"Decorated" nanowires could lead to better batteries and solar cells


May 1, 2012

A nanowire sporting tendrils of nanoparticles, which greatly add to its surface area

A nanowire sporting tendrils of nanoparticles, which greatly add to its surface area

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Higher-density batteries, more efficient thin-film solar cells, and better catalysts may all soon be possible, thanks to a new technique that allows nanowires to be “decorated” with nanoparticles. Using the novel technology, scientists from Stanford University have been able to festoon the outside surfaces of nanowires with intricate chains of metal oxide or noble metal nanoparticles, thereby drastically boosting the effective surface area of the nanowires. Other researchers have previously tried to achieve the same end result, but apparently never with such success.

“You can think of it like a tree. The nanowires are the trunk, very good at transporting electrons, like sap, but limited in surface area,” said assistant professor of mechanical engineering Xiaolin Zheng, who led the research. “The added nanoparticle decorations, as we call them, are like the branches and leaves, which fan out and greatly increase the surface area.”

In prior attempts by other groups, the nanoparticle coatings were reportedly too thick – the nanowires essentially just ended up being wider, without much in the way of extra surface area. The processes are also said to have taken too long.

Zheng’s process, known as the sol-flame method, is able to quickly produce multiple open tendrils of linked nanoparticles, resulting in a much higher surface area. It starts with untreated nanowires being dipped in a solvent-based metal and salt nanoparticle gel, then subsequently being allowed to air dry. Next, they’re exposed to a quick burst of flame. This burns away the solvent, and causes the remaining nanoparticles to fuse together into branch-like structures, radiating out from the nanowires’ sides.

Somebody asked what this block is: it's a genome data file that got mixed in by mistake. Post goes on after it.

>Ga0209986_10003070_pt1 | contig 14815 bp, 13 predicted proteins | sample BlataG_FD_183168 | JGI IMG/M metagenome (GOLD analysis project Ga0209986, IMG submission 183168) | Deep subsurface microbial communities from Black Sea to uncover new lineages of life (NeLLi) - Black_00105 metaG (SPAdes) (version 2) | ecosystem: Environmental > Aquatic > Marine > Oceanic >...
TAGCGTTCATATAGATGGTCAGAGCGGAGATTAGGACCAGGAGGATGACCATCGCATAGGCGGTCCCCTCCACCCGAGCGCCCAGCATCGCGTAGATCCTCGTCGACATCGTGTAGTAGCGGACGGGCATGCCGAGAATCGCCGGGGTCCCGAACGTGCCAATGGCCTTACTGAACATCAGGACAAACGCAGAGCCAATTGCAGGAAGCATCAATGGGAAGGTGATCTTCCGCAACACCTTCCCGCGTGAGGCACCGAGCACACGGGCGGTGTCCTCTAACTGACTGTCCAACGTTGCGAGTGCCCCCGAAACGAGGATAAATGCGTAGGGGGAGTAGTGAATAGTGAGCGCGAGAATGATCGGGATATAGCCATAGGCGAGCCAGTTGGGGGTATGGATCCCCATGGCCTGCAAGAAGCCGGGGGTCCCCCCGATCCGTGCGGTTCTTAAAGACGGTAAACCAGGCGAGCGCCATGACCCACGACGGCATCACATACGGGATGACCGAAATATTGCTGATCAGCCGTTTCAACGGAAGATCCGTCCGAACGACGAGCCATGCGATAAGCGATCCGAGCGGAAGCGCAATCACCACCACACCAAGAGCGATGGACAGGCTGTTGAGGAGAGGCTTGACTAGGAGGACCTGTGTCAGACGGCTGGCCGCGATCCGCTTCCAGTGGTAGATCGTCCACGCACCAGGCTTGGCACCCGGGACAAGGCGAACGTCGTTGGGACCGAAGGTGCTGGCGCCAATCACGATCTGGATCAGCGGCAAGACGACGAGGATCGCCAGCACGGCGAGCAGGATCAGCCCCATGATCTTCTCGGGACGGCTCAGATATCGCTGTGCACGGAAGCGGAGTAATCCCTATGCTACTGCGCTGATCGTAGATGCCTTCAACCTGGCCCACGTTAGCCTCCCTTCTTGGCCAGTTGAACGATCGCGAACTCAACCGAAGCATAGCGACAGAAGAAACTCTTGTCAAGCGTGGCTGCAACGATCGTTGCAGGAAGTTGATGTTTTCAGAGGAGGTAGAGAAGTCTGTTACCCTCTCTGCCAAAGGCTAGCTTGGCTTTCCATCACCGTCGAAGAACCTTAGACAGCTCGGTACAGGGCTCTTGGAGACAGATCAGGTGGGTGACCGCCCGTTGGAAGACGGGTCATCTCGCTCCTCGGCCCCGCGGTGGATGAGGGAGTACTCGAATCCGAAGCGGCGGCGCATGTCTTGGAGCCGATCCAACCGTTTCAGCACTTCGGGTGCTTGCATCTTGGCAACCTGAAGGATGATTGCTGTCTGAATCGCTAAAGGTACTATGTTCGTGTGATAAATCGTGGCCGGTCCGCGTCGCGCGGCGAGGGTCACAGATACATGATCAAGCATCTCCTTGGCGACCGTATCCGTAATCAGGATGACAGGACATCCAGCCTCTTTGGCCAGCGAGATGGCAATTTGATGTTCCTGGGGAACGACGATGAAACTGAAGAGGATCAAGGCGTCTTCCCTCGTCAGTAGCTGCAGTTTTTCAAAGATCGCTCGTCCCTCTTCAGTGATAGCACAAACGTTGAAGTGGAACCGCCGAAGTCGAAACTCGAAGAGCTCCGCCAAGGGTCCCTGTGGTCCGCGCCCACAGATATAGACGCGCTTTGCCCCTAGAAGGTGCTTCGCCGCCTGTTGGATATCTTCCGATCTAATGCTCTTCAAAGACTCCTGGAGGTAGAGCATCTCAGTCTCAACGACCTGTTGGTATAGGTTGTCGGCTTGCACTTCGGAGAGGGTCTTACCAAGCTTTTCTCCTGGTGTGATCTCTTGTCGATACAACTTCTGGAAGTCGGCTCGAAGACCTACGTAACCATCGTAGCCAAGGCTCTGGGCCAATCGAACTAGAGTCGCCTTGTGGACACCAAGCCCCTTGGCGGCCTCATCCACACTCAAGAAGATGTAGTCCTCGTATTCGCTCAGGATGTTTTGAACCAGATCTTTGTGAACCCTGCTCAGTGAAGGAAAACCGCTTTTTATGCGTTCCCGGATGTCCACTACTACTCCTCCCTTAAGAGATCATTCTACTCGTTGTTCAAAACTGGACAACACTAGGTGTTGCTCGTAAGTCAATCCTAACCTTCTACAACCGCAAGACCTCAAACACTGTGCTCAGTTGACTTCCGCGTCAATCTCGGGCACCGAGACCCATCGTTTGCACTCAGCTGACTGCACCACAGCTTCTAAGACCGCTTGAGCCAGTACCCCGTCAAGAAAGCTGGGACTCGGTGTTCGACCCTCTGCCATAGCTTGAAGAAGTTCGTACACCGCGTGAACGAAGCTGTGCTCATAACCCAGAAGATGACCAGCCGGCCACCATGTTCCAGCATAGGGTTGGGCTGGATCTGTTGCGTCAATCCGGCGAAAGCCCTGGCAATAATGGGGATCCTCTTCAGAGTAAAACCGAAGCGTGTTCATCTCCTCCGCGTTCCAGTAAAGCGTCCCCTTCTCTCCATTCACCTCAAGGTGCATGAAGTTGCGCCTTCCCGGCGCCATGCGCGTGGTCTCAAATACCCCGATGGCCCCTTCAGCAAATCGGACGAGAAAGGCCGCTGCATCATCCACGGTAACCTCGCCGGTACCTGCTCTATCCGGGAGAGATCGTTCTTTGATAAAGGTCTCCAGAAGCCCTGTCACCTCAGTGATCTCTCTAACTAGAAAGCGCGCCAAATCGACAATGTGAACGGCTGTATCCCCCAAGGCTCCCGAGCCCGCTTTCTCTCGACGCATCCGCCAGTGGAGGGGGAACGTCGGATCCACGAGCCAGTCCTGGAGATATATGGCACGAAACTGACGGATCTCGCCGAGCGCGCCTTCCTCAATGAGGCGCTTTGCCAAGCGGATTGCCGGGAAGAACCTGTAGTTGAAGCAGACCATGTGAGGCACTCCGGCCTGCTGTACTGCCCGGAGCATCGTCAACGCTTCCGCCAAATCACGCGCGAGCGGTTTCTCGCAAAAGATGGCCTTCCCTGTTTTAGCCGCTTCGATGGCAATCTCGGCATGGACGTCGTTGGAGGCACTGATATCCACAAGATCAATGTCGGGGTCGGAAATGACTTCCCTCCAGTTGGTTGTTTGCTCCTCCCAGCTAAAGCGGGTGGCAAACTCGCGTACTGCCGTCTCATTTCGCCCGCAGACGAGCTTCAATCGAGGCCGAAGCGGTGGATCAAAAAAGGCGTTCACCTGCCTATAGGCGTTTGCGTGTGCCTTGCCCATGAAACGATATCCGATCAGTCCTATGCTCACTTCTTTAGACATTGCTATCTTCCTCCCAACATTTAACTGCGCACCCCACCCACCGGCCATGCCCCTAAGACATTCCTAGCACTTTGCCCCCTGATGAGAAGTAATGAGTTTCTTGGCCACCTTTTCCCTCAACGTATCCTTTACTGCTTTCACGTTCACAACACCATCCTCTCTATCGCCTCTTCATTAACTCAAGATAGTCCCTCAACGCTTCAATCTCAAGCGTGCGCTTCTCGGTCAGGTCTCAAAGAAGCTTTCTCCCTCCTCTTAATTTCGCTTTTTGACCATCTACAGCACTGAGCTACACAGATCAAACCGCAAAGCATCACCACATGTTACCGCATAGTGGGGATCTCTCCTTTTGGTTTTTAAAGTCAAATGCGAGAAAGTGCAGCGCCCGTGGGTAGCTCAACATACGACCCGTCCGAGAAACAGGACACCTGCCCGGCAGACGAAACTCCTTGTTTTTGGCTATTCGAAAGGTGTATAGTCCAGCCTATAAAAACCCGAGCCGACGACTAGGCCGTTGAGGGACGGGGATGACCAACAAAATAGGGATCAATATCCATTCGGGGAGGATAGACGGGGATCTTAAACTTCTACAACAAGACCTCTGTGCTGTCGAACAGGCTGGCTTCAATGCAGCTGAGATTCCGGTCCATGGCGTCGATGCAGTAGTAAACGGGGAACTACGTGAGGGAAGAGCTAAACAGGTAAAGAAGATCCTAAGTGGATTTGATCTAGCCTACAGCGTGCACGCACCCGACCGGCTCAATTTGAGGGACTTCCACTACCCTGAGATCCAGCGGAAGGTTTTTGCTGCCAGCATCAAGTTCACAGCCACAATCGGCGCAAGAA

Assistant Professor Xiaolin Zheng (center) watches as post-doctoral fellow In Sun Cho (left) and PhD student Yunzhe Feng (right) dip nanowires in the gel solution

Due to the high temperature and brief treatment time involved, the structures remain at a manageable length, and are spread evenly along the length of the nanowires. By varying the number of dippings, along with the concentration of nanoparticles within the gel, the scientists have been able to control the size and density of the structures.

“We were a little surprised by how well it worked,” Zheng said. “It performed beautifully.”

A paper on the research was recently published in the journal Nano Letters.

Source: Stanford University

About the Author
Ben Coxworth An experienced freelance writer, videographer and television producer, Ben's interest in all forms of innovation is particularly fanatical when it comes to human-powered transportation, film-making gear, environmentally-friendly technologies and anything that's designed to go underwater. He lives in Edmonton, Alberta, where he spends a lot of time going over the handlebars of his mountain bike, hanging out in off-leash parks, and wishing the Pacific Ocean wasn't so far away. All articles by Ben Coxworth
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